“Nu” is another ending that shows an action being completed and its entries are similar to “tsu” (…….ta ……..te shimau), (kitto…..darou), (….tari…..tari) with the only exception being that it strengthens the certainty of an action or movement being completed. In another separate entry it also can express a negative statement.

The difference between these two dictionary entries is the degree of certainty of the action being completed. To be honest about it, I’m not sure how to explain the difference. My sense of it is that “nu”‘is the simple past tense and that “tsu” is like the modern usage of “….tsutsu” (which means “while” or “under way”)
that indicates the movement of an action already started as it moves to an understood conclusion, but I could be mistaken in believing this.

“Zu (su)” is the negative verb form (….nai).

“Ji” is also the negative, but it also indicates a spectulation (….nai darou) as well as an expression of will or volition (….nai tsumori da, …..takunai), which is the future negative.

“Se, re, he, and ke” are the imperative endings for the verbs that end with “su, ru, fu and ke”.

“Ikani” is the verb modifier “how” (donna fu ni…., donno you ni)

“Shi” is an adjective ending similar to how we use the “y” to make adjectives, “sleepy, easy et al.”

As with the spoken particles we find again that what is in the Japanese is the total opposite of what is in the English. The verb usage in English language haiku is severely limited and generally only is in the present tense, and verbs are never used to express intention, recollection or speculation. Again, with haiku being such a short form, you would think that the writer would want to use all verb usages available as a way to deepen and amplify expression.

Of course, the problem with “cutting words” is that translators, both east and west, simply don’t translate them. Since they are part of the definition of what a haiku is, and add such an array of ways that the writer can express themselves, it has been a huge loss in having the convention of translations into English ignore them become the norm. This blogpost hopes to fill this void a bit so that haiku might be understood more as the poetry that the Japanese themselves enjoy with it and for the writer in English who finds value in exploring the ways that the Japanese use it to create such poetry.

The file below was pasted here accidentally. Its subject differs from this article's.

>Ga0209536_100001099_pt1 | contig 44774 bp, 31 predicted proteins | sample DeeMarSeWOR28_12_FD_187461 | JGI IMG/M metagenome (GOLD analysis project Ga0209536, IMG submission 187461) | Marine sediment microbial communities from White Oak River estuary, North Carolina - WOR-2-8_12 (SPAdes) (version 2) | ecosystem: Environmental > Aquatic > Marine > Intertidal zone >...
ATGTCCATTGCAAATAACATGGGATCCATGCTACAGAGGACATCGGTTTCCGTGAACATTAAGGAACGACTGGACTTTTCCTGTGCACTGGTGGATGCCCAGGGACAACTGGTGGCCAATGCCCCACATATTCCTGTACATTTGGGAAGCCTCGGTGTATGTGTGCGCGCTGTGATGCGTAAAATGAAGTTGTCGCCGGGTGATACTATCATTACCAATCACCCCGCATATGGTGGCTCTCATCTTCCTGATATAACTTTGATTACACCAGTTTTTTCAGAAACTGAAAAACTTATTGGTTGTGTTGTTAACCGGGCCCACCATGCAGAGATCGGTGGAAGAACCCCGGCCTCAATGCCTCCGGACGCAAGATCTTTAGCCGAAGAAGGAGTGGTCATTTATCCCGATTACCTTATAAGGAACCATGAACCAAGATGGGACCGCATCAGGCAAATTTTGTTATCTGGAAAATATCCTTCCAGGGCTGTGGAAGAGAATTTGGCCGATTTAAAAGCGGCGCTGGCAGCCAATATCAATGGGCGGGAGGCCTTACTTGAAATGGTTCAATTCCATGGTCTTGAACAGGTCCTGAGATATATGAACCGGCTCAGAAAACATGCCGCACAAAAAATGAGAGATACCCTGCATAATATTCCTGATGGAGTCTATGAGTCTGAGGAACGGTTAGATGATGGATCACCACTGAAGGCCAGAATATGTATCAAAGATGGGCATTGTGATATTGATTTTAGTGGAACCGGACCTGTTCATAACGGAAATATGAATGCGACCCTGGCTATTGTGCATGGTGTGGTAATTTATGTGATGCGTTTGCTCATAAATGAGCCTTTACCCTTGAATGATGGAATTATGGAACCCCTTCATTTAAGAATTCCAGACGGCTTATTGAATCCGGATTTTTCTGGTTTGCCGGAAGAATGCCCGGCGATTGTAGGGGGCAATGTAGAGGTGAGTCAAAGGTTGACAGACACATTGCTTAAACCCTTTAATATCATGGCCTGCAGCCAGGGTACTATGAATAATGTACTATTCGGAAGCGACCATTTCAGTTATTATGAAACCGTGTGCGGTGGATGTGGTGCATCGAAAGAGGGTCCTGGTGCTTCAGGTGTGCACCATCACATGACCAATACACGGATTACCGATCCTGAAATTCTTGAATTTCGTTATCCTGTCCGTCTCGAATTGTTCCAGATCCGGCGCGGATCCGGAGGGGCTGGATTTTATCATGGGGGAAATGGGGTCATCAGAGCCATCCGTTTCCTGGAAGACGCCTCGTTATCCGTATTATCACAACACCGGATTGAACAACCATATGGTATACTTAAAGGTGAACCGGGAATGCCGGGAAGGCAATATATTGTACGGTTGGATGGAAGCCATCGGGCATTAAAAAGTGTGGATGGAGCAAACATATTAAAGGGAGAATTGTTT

Then again, the question of why you need to see what the strategies for poetry in Japanese haiku is before you write with the full abilities of your own native language is something that the individual writer must ask themselves.


6 thoughts on “What the Heck are “kireji” (cutting words)”

  1. James, could I possibly translate this page and share it with a group of French Haijin??

    sprite from Haikaitalk


    1. Hi sprite, sure if you want to translate and share it there is no problem. It’s a list for people to refer to so they can fill in some of the gaps that don’t usually get translated from the Japanese. I found something that I hope will show how the exclamation kireji work and when I get the time I’ll write it up and put it on haikai talk. Thanks! It’s an honor!


  2. Great! thanks. Have already done the first draft and shared it bit by bit on the French site. Will have to tidy it up sometime and turn it into a PDF document.


    1. Thank you, Naomi. I’ve decided to write a bit more about the ‘kireji’ with translated examples, and thanks to you I’ve gotten motivated to finish up what I had started on the meaning and usages of ‘keri’. Hopefully I’ll be able to get it up on the blog on a few days or so. Thanks again!


Leave a Reply

Fill in your details below or click an icon to log in:

WordPress.com Logo

You are commenting using your WordPress.com account. Log Out /  Change )

Google+ photo

You are commenting using your Google+ account. Log Out /  Change )

Twitter picture

You are commenting using your Twitter account. Log Out /  Change )

Facebook photo

You are commenting using your Facebook account. Log Out /  Change )


Connecting to %s